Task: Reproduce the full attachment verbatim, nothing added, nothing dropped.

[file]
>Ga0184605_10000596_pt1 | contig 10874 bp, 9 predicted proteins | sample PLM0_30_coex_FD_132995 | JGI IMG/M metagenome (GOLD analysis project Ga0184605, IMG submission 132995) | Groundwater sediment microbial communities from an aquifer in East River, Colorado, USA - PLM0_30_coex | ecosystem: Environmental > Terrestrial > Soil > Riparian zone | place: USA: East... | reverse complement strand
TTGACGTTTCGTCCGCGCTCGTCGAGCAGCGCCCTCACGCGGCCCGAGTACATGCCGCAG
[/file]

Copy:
>Ga0184605_10000596_pt1 | contig 10874 bp, 9 predicted proteins | sample PLM0_30_coex_FD_132995 | JGI IMG/M metagenome (GOLD analysis project Ga0184605, IMG submission 132995) | Groundwater sediment microbial communities from an aquifer in East River, Colorado, USA - PLM0_30_coex | ecosystem: Environmental > Terrestrial > Soil > Riparian zone | place: USA: East... | reverse complement strand
TTGACGTTTCGTCCGCGCTCGTCGAGCAGCGCCCTCACGCGGCCCGAGTACATGCCGCAG